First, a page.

Competing Commitments: An Immunity to Change
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It doesn’t matter whether your goal is to lose 5 or 50 pounds, quit smoking or stop drinking. New Year’s resolutions and other goals are hard to keep beyond the first month.

Why? Because the brain is tricky! No matter how sincerely we want to break a habit, we have an inherent immunity to change. This means we’re physiologically “lured” into doing what we’ve always done, no matter how strong our intentions. And yet, some people do succeed. We all know ex-smokers, ex-drinkers and former fatties.

You cannot fix an adaptive problem with a technical solution. A diet, for example, is a technical solution to being overweight: To lose weight, eat less and exercise more. But the problem is much more complex. Unless you change your mindset (an adaptive solution), you won’t sustain new habits.

Einstein said that how you formulate a problem is just as critical as how you solve it. One of the biggest mistakes goal-setters make is applying a technical solution to an adaptive problem. It doesn’t matter how much you change what you do. If you don’t shift the way you think, you’ll revert to doing things as you’ve always done them.

Why would any intelligent human being say he’s committed to doing one thing and then do the opposite? For that matter, why do we set goals and let them slide? Why is it so hard to “walk our talk”? After all, no one feels good after a relapse. We don’t set out to fail.

The answer lies in a concept called competing commitments. Once we understand and accept that we often have conflicting desires, it’s easier to find workarounds that help us meet our goals.

Take the following example: Many people set New Year’s resolutions to lose weight and go to the gym. They may do fine for the first month. At week 5, they revert to last year’s status quo. As much as they want to lose weight and get fit, they also want to have fun, go out, spend time with family and friends, and enjoy life.

Voilà! Competing commitments in action! It’s human nature to achieve equilibrium and balance through practiced habits and routines. When we try to change these routines, we’re unprepared to face the powerful magnet of our previous habits.

Yet, when we’re aware of this force’s strength, we can inoculate ourselves. We can push back. By acknowledging our competing commitments, we can make a more balanced decision about maintaining new goals and changing old habits and routines.

Most of us think it’s just a matter of willpower, but we truly underestimate the powerful force that pulls us back to old habits. The mind has ironclad excuse systems that run in the background, which are designed to reduce anxiety and protect us from worry. Unfortunately, these excuses are often based on false assumptions that can set us up to fail.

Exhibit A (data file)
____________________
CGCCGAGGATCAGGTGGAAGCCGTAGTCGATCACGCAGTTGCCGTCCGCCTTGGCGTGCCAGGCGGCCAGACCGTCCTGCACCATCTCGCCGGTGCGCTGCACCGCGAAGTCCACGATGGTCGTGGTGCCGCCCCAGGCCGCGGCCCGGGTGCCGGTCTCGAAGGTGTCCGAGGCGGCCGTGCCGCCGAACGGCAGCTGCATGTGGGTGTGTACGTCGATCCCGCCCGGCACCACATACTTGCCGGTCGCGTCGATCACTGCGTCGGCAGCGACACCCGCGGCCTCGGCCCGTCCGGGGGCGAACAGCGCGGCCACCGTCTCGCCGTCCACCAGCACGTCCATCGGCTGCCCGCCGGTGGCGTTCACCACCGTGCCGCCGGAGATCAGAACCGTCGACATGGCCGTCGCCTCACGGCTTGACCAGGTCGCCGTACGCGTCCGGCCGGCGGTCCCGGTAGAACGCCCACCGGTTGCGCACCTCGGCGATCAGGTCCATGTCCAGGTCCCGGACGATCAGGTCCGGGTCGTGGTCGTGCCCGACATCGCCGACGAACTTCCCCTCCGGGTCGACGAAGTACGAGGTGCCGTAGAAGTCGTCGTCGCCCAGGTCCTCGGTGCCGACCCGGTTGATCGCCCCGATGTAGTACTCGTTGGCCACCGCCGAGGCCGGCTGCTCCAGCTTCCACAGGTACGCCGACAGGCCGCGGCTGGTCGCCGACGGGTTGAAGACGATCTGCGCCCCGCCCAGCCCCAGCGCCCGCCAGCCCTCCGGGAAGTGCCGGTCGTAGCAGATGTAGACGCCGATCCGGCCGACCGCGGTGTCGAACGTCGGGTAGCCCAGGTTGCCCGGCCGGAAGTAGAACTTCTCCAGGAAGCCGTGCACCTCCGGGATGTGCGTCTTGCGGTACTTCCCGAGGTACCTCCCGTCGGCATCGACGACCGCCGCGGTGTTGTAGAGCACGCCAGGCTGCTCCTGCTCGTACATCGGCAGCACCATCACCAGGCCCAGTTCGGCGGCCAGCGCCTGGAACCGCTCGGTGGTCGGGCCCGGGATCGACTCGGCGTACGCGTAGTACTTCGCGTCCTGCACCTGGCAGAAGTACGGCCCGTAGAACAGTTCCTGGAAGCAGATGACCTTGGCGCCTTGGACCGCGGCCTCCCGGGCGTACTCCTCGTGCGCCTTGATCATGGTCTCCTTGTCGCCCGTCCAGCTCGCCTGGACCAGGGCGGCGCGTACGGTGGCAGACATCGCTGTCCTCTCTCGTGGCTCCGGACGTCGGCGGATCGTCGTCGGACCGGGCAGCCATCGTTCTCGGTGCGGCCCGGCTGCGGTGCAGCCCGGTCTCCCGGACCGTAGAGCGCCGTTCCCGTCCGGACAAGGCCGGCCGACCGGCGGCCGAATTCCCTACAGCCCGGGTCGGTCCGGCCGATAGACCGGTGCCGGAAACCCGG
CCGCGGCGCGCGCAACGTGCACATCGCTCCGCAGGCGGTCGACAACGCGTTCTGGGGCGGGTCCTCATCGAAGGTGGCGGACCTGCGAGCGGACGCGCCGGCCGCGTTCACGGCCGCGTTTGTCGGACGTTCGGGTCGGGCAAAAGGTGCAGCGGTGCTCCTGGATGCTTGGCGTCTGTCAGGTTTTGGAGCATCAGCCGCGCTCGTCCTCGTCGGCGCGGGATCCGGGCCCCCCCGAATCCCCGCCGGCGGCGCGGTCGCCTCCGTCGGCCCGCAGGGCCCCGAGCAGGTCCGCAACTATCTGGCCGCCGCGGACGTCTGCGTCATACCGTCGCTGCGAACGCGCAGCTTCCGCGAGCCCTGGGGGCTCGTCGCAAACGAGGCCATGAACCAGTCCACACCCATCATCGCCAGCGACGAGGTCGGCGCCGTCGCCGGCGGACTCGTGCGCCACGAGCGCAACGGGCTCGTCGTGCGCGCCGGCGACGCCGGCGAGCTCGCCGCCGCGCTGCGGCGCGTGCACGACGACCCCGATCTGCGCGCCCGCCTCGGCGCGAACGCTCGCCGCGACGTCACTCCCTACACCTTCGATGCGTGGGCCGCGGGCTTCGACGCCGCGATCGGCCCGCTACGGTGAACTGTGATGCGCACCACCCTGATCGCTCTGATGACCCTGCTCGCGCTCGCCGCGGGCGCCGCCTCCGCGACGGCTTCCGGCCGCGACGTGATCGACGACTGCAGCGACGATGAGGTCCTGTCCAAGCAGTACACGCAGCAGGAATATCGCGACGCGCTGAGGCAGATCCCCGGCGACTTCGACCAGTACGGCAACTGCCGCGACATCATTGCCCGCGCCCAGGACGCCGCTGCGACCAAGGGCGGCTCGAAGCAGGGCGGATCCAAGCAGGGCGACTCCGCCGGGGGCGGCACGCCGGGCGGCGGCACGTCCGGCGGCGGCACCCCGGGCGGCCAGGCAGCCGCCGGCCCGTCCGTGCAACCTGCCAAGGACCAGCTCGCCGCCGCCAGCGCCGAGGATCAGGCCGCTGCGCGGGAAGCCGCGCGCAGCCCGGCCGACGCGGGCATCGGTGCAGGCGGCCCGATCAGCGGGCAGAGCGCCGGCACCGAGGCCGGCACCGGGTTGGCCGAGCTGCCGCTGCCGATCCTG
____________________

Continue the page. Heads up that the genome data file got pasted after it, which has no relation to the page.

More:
Consider the following examples:

My Goal #1
I am committed to the value or importance of. . .
Losing weight
How I Sabotage

What am I doing (or not doing) that prevents me from achieving this goal?
Competing Commitments

I may also be committed to:
False Assumptions
I assume that. . .
I eat more than I need for my size; I snack; I eat the wrong foods, fats and sugar; I eat for pleasure, not to nourish my body I don’t want others to see me as a dieter; I want to forget my problems and enjoy food/life; I use food to ward off unpleasant feelings. . . . if I diet, people will think I’m rigid and not fun; I’m afraid to feel alone and empty; food is my sole source of pleasure; I’m not a slim person, so why bother?
My Goal #2
I am committed to the value or importance of. . .
Quitting smoking
How I Sabotage

What am I doing (or not doing) that prevents me from achieving this goal?
Competing Commitments

I may also be committed to:
False Assumptions
I assume that. . .
I smoke to satisfy my addiction. I must keep nicotine in my system to manage my anxiety and nerves. . . . if I don’t smoke, I will explode with anger, lose my cool, be nervous, or lose my reputation as a “tough” person.

Habits like overeating; smoking, excessive drinking and being a couch potato are not 100% bad. They make us feel good, at least temporarily. Because the body and mind are pleasure-seeking vehicles, it’s hard to ignore our hard-wired excuse systems – but not impossible. Awareness heralds change.

Begin the New Year by creating a chart like the one above. Fill in the columns so they reflect your current goals. Courageously admit what worries you. Question the assumptions you make, which have been there to protect you in some way. You can run an “assumption test”: Try doing something you fear just to see what happens.

If you continue to ignore bad habits, they’ll have consequences in your personal and professional life. Make a resolution to break competing commitments so you can succeed in achieving your goals.

Few of us make significant changes without the support of others. Think carefully about who might be able to help you. How can they help you best? What will you ask them to do? Building a strong support team around you makes new habits much easier to master.

I have a few spots available for February coaching. Call me right now.

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Moty Koppes is a certified master coach providing you with personal development, life coaching, relationship coaching, communication skills, personal power, life balance, career coaching, productivity enhancement, executive coaching and stress reduction in Newport Beach, Orange County, Southern California.